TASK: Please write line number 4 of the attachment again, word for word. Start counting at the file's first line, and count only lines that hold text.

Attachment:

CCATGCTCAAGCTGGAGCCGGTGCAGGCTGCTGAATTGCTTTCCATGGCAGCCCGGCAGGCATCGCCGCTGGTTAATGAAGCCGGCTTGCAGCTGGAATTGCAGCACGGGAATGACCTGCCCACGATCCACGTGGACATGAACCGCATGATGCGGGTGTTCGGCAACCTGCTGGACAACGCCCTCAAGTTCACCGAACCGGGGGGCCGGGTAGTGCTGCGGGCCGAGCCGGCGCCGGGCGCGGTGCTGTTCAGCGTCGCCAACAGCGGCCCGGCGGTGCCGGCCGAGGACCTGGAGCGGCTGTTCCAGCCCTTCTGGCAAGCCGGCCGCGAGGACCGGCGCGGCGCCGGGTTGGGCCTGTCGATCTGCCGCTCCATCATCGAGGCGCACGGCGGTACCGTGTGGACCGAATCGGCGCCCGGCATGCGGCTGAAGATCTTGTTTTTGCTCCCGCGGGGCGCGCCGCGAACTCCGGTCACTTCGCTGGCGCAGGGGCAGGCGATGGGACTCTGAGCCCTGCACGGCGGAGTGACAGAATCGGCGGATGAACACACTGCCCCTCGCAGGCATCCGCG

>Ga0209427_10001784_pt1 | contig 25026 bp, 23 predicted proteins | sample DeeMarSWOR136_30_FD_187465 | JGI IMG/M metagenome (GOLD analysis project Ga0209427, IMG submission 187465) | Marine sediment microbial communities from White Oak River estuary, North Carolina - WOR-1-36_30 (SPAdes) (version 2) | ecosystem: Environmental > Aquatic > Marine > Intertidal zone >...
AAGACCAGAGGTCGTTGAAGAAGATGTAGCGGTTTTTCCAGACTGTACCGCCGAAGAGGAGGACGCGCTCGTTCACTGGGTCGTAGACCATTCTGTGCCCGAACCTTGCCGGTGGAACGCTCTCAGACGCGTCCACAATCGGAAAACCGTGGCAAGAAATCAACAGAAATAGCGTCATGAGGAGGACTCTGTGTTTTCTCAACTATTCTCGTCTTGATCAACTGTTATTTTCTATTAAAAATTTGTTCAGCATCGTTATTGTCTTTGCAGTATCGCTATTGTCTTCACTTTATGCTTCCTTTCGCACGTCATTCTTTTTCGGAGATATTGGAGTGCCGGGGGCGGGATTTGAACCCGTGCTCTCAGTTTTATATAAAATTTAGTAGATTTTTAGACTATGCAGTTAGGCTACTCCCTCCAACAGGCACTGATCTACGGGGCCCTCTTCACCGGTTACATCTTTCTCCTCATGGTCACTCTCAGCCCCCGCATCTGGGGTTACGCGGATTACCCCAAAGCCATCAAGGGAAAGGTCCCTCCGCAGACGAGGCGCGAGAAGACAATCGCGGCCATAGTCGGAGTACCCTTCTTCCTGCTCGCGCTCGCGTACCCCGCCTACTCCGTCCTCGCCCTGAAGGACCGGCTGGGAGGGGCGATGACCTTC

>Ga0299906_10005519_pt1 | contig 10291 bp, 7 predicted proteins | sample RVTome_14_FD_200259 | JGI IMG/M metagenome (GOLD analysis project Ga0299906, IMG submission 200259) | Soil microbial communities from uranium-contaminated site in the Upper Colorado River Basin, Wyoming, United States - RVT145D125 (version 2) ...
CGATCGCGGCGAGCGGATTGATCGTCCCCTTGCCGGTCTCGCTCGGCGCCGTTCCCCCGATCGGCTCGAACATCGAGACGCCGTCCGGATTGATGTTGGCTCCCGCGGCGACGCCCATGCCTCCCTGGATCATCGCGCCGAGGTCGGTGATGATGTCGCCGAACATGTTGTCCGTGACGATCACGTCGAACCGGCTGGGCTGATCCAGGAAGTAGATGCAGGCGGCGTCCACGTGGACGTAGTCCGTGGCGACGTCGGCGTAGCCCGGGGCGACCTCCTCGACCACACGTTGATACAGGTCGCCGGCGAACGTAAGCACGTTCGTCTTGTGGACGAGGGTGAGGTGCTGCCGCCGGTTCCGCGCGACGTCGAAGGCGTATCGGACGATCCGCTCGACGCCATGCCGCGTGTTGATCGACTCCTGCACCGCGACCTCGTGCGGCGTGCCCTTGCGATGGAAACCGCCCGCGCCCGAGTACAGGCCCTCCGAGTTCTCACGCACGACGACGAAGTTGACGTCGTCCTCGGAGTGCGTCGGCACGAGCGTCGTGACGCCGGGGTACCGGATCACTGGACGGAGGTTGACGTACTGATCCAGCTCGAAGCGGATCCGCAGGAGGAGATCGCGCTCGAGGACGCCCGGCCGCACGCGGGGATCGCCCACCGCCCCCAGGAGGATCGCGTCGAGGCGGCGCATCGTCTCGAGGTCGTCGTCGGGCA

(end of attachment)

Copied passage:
>Ga0299906_10005519_pt1 | contig 10291 bp, 7 predicted proteins | sample RVTome_14_FD_200259 | JGI IMG/M metagenome (GOLD analysis project Ga0299906, IMG submission 200259) | Soil microbial communities from uranium-contaminated site in the Upper Colorado River Basin, Wyoming, United States - RVT145D125 (version 2) ...